Rose Wylie is a fiercely independent spirit, a highly gifted artist whose faux-naïve style and seemingly slapdash painterly manner belie a classical sensibility. Discussing her pictures, Wylie is as likely to reference the Elizabethan court paintings of Robert Peake as the films of Quentin Tarantino and Werner Herzog. This conflation of classicism and the contemporary vernacular is reminiscent of Philip Guston’s late painting, equally in debt to Quattrocento painting and the cultural landscape of mid-century America. Wylie's subjects are drawn from contemporary sport, film and news headlines; also the landscape of her longtime home in rural Kent and the commonplace particulars of her daily life. Wylie works from observation and memory, internalizing her subjects, tirelessly reworking a given motif in drawing and collage until the image is suffused with the artist’s idiosyncratic style and emotional tenor. Her insistence on motif over narrative suggests something like abstraction.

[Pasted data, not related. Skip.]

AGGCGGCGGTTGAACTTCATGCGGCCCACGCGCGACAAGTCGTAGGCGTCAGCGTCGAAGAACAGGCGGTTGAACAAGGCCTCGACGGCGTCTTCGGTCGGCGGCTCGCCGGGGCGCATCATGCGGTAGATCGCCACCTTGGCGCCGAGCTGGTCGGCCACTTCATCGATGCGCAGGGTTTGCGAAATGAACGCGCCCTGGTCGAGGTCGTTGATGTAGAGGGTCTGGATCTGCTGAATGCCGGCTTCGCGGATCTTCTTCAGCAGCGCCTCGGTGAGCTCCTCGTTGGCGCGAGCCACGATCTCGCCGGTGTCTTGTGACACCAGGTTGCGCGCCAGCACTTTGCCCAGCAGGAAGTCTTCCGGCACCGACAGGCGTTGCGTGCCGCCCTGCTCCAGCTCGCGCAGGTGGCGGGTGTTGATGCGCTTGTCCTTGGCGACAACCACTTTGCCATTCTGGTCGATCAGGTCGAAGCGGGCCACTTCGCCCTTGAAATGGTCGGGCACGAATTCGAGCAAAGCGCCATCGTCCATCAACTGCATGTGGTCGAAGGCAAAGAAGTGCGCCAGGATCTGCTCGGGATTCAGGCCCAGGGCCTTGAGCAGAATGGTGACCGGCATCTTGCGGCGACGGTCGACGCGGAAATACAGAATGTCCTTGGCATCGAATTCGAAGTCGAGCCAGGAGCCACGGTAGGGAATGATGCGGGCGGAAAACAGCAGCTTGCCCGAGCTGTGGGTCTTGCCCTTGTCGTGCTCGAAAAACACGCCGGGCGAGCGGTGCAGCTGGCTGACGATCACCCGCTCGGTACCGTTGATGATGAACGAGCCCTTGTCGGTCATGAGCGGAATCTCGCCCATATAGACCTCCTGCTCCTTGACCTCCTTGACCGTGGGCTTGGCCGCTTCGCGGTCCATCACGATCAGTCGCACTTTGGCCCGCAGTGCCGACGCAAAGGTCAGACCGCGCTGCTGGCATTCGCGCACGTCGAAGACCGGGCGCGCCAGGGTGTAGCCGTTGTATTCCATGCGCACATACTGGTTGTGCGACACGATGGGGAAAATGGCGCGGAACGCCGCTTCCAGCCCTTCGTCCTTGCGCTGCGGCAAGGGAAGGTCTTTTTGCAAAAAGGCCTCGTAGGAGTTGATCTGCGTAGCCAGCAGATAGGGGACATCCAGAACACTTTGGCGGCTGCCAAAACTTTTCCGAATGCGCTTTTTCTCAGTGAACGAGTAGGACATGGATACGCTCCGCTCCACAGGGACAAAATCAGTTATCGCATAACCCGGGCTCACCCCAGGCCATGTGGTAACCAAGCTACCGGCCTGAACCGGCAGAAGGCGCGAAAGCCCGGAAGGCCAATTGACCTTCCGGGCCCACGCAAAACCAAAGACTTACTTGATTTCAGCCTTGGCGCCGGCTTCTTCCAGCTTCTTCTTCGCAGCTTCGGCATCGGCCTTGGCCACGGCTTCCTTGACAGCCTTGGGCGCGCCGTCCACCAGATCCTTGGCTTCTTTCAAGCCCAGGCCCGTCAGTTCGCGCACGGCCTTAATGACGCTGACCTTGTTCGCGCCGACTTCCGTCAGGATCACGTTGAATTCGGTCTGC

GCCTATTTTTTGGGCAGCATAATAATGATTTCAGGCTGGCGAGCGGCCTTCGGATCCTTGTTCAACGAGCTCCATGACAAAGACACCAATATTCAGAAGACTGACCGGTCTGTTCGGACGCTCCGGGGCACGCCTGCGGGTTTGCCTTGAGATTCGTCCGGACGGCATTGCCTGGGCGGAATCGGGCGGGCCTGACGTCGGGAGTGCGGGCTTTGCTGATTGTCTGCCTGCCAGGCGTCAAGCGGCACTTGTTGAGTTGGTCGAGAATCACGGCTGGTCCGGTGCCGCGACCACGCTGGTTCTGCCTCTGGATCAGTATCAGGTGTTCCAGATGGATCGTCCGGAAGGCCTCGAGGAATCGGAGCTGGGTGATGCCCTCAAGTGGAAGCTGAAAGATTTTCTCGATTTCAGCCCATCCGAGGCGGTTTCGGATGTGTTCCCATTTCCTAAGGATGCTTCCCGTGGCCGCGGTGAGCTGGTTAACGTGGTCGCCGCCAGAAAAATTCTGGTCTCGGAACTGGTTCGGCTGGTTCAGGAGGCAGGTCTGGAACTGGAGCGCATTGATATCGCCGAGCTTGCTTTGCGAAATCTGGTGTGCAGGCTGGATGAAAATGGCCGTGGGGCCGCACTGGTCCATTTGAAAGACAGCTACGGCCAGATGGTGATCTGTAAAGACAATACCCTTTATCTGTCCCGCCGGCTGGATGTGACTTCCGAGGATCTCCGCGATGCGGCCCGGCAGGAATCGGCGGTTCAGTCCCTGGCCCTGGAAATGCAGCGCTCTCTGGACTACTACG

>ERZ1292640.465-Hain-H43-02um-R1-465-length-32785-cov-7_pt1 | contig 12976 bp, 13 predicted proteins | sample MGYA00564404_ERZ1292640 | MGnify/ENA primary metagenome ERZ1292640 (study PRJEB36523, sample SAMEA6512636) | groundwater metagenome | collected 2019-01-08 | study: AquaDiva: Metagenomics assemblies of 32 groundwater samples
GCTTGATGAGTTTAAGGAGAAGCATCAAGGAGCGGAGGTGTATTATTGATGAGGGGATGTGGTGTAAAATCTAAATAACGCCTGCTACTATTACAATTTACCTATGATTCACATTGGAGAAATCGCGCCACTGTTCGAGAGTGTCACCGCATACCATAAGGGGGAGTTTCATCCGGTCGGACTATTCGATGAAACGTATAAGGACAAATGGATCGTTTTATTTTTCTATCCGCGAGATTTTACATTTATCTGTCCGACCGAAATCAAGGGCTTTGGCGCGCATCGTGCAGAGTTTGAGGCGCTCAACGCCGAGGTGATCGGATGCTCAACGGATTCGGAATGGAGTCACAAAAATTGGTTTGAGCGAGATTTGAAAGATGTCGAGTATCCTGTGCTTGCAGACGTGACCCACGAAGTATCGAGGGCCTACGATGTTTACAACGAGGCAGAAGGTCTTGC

Wylie typically works on more than one canvas at a time. Beginning with a single oversized sheet of burlap stapled flat against the wall, Wylie allows the evolution of her compositions to determine the ultimate structure of the work, often appending additional sheets of burlap to the bottom or sides of the initial surface. The resulting grids may be connected by passages of large painted writing relating to the subject depicted.